Repeal and Replace- The Tax Code

Incoming Senate Finance Committee Chairman [mc_name name=’Sen. Orrin Hatch (R-UT)’ chamber=’senate’ mcid=’H000338′ ] (R-UT) released a 350-page primer on tax reform – individual and corporate – outlining the issues lawmakers will have to tackle in an effort to reform our tax code.  As the committee noted in an accompanying press release, “At over 70,000 pages in length, the U.S. tax laws are a labyrinth of red tape. The current tax system is anti-competitive, complicated, unfair, and is hurting economic growth”—a sentiment I (along with many, many, many others) have expressed  time and time again.

It’s been over 25 years since our tax code was overhauled by Congress and if it were a car, it would be long past due for its 30,000 mile checkup.  That’s no more evident than when it comes to the corporate tax code.  The United States currently has the highest corporate tax rate in the world at 39 percent while other industrialized countries that comprise the Organization for Economic Cooperation and Development (OECD) stand at an average of 25 percent.  It’s no wonder American companies are struggling to compete on the world stage.  And not only are they subject to higher taxes than their global counterparts, but they pay double the taxes on any profits earned overseas.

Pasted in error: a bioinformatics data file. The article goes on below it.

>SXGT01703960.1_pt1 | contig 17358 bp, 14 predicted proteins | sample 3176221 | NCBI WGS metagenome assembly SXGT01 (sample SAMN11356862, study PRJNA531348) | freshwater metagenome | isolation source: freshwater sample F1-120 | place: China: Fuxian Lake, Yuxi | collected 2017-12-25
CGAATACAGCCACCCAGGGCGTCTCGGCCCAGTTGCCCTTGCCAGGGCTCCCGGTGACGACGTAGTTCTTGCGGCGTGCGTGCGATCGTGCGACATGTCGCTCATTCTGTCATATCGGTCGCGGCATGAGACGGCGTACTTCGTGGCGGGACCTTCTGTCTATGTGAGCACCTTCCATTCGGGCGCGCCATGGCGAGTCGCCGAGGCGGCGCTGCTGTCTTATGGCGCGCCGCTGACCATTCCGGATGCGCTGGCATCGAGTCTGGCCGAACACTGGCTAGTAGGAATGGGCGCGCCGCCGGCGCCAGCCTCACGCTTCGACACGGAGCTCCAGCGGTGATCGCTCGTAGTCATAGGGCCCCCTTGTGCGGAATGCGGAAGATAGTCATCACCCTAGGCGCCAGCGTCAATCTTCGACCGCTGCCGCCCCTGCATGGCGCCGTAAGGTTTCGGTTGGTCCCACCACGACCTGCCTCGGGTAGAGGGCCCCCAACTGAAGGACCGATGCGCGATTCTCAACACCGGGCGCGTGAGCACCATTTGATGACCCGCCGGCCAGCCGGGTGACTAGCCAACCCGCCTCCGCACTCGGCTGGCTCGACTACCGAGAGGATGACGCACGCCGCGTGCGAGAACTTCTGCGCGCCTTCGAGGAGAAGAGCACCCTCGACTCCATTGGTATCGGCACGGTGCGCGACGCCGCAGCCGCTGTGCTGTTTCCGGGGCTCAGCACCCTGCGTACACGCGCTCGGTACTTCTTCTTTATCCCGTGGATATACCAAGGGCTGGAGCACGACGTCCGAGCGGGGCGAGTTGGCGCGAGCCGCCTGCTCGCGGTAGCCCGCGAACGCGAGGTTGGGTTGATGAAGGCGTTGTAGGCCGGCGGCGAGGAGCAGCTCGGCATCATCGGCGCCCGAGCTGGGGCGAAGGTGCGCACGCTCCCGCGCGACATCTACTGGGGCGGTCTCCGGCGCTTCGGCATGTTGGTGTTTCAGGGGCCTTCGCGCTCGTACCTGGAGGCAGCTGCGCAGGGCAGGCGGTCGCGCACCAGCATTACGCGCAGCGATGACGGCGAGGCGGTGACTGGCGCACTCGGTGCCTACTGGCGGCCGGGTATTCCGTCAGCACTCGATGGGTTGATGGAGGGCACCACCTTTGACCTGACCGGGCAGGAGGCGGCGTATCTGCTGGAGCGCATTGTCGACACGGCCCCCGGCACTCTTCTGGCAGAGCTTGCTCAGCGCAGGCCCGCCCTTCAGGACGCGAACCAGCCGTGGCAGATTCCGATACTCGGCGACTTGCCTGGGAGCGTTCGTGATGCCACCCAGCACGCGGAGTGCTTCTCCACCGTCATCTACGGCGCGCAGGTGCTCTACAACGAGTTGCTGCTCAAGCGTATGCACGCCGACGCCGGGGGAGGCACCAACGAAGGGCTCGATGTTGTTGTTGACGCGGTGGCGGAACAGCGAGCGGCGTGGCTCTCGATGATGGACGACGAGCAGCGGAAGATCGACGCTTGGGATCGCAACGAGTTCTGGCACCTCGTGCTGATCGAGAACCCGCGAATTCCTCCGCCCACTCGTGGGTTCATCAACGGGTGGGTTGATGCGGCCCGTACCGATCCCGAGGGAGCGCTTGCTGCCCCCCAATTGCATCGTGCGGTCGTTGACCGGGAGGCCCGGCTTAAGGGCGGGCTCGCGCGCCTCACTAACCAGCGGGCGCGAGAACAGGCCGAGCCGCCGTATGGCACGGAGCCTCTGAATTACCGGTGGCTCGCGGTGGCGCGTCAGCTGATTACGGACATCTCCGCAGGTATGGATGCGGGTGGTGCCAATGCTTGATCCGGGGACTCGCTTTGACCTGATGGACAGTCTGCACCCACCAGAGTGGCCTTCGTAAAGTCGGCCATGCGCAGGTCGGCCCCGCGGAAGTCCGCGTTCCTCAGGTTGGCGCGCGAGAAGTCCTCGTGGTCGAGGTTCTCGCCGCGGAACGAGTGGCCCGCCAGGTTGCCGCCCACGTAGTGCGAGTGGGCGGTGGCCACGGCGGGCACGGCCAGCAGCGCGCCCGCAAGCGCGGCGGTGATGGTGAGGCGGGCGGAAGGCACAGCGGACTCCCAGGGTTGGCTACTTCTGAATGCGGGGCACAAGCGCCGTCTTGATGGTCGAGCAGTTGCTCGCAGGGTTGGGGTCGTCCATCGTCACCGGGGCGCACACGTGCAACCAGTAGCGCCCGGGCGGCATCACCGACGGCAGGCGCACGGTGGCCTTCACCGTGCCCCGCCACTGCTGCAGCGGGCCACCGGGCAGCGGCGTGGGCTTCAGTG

As the Finance Committee’s report notes, we need a tax system that “enhances efficiency, fairness and simplicity” as “reform is vital and necessary to our nation’s economic well-being.”  The creation of a simpler, flatter and more fair tax code will help accomplish a number of important things from a conservatives perspective. The first is that through a simpler and lower corporate tax rate our economy will become more competitive and growth will be driven by private sector productivity rather than government largesse. Secondly, and just as important is that one of the primary effects of tax simplification is elimination of special interest loopholes that lead to crony capitalism. Lastly, as [mc_name name=’Sen. Mike Lee (R-UT)’ chamber=’senate’ mcid=’L000577′ ] recently wrote about tax reform, “It would help restore upward mobility at the bottom of our economy and fair competition at the top. And it would restore equal opportunity to working parents, America’s ultimate investor class.”

With the new Congress readying to convene in January there is real hope that tax reform could pass. In the past event some Democrats have expressed interest in working on the problem. Republican legislators must remember when working on this issue that the problem unsolved is dragging down our economy, hurting main street entrepreneurs and causing economic suffering by our middle class- lack of action is un-acceptable.

The country needs to get back into a car that not only works, but can keep up with others on the road.